I have been making this simple wave mosaic for my rosettes for some years now. I occasionally contemplate changing it to something more elaborate or making copies of historical rosettes but I find myself coming back to it enthused. I think the reason I keep it is all the myriad of things I think about when I think about waves.
I personally think about going to the ocean and staring at the Pacific and being enamored and frightened all at once at the magnitude of the power in front of me. Living in western Oregon, I often drive to the coast where I commonly stop at these vistas many hundreds of feet above the water with a panoramic view of the Pacific where all you see are sets of waves going out to the infinity of the horizon. It gives you the significance of being insignificant. I also think of happily running from the waves on the beach as a kid in Hawaii and then not paying attention and being knocked down and pounded by the oncoming surf. Then, I think about the footage of the tsunami that hit Fukushima. It’s just water, but there is so much of it and it’s always in perpetual motion. It is one of those basic building blocks of life and maybe the defining element of our planet.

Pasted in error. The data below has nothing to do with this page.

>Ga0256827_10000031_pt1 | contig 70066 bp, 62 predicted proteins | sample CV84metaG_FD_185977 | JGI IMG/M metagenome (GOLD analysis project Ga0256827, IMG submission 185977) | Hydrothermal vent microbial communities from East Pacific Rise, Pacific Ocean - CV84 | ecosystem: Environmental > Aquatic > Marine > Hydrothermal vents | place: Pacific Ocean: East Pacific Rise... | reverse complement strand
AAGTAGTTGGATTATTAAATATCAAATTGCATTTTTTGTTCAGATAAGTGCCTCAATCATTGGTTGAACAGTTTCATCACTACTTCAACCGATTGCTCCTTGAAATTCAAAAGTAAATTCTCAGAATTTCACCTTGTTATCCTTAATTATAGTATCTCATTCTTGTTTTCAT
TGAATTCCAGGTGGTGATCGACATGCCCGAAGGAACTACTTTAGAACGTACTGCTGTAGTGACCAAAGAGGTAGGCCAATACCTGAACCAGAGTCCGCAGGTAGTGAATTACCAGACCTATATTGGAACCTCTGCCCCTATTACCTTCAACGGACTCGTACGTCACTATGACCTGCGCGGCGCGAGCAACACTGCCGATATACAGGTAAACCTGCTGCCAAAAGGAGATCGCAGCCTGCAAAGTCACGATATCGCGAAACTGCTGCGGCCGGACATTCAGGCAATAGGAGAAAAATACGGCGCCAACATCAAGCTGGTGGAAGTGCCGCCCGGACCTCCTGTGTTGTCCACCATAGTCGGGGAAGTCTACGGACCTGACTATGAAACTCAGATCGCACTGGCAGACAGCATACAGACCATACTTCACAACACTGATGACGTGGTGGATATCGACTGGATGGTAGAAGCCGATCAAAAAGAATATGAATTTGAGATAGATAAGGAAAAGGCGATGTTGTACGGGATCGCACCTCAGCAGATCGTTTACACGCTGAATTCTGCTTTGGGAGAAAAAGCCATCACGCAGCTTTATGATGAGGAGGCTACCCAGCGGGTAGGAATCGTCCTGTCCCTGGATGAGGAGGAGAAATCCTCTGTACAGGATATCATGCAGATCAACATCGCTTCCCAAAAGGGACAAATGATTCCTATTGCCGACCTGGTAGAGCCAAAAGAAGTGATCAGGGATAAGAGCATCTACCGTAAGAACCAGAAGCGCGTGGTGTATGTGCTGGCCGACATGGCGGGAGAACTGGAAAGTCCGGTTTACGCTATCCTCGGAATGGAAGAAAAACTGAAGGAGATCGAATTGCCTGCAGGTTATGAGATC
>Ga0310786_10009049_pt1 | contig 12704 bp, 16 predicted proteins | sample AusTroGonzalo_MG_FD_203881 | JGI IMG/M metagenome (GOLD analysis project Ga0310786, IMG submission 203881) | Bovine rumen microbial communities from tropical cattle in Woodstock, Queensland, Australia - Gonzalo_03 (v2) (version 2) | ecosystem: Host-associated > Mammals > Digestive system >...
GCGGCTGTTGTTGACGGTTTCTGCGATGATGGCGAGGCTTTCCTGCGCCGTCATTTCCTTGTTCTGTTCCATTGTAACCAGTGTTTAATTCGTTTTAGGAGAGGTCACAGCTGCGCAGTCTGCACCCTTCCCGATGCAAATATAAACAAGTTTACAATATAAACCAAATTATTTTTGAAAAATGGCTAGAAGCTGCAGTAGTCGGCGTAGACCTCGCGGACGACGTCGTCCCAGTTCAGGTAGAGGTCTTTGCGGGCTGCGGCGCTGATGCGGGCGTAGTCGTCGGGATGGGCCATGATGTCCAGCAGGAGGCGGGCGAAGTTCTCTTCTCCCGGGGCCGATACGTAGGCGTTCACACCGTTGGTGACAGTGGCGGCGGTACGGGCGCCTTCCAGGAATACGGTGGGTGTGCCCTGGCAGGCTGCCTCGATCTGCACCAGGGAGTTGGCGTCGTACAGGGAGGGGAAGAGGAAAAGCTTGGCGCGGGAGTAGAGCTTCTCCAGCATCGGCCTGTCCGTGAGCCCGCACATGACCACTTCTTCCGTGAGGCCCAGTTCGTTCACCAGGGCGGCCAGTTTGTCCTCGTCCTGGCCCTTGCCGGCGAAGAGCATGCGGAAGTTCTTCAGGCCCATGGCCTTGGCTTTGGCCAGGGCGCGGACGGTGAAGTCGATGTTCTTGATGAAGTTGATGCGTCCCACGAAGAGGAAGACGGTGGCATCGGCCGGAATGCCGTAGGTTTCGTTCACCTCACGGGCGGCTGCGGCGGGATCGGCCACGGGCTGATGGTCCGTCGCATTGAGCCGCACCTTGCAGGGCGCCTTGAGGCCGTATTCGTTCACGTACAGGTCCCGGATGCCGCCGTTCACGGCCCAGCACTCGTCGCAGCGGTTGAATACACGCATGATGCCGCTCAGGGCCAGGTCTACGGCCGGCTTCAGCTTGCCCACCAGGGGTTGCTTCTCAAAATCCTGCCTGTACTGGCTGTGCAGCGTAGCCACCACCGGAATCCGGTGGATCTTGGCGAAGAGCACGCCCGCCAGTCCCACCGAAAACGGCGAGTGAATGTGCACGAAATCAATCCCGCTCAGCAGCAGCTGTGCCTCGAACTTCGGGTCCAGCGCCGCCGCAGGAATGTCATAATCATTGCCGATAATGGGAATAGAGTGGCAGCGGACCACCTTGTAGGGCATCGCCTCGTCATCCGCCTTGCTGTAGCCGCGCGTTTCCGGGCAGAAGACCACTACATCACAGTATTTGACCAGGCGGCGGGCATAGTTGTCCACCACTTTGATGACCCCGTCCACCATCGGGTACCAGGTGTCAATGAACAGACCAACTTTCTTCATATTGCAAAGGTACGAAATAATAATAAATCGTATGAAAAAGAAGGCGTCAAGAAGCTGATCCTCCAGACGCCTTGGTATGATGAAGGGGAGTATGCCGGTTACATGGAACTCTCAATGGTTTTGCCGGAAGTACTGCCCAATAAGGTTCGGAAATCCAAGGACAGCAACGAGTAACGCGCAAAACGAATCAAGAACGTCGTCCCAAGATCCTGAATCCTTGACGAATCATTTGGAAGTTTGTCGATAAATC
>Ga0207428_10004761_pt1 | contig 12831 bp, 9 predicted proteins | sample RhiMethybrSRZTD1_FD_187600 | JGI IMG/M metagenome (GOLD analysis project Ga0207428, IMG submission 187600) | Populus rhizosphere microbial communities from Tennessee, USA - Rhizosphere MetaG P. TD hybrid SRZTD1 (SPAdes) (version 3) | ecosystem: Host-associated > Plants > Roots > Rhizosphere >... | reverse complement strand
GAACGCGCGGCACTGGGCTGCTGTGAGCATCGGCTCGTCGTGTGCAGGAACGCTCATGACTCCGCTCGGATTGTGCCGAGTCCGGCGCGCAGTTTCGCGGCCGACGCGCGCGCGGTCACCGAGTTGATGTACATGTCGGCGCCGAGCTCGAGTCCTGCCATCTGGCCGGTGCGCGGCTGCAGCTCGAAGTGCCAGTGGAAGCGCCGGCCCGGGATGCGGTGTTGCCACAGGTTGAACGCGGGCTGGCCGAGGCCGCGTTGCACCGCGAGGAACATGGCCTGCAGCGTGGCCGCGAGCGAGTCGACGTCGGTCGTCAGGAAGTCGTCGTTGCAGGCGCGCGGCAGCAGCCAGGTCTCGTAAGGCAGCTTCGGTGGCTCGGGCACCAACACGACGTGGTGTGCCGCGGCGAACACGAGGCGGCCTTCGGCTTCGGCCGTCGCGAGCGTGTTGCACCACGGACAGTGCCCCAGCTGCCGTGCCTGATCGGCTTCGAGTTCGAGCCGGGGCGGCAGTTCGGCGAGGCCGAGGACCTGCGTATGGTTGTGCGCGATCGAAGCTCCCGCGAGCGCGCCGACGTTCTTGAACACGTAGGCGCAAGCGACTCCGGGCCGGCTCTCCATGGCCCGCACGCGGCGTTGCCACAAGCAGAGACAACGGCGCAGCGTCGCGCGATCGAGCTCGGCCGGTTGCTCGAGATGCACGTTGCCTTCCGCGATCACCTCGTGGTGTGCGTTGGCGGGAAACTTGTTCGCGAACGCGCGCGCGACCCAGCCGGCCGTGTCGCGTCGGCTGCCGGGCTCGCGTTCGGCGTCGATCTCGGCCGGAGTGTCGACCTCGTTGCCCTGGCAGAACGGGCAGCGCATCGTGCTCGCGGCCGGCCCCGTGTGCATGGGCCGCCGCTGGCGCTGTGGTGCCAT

I’m making my final wave motif in the bloodwood and blue colors from a layup I made years ago. I think I got about forty rosettes out of that layup. I’ve been making the same wave mosaic with pearwood and green dyed maple. I was am still toying with the ideas of some new rosette designs but I think I will make some more layups of the wave ...maybe in a few different color combinations.
I spent a couple days putting together some more rosettes. Here are some pictures:
I was just told about some of this wonderful artwork that is public domain on the web a few days ago and thought it fits with this post perfectly. It wasn’t the original inspiration for the wave mosaic but it may be inspiration for some future rosette designs.
One page of the Hamonshu: A Japanese Book of Wave and Ripple Designs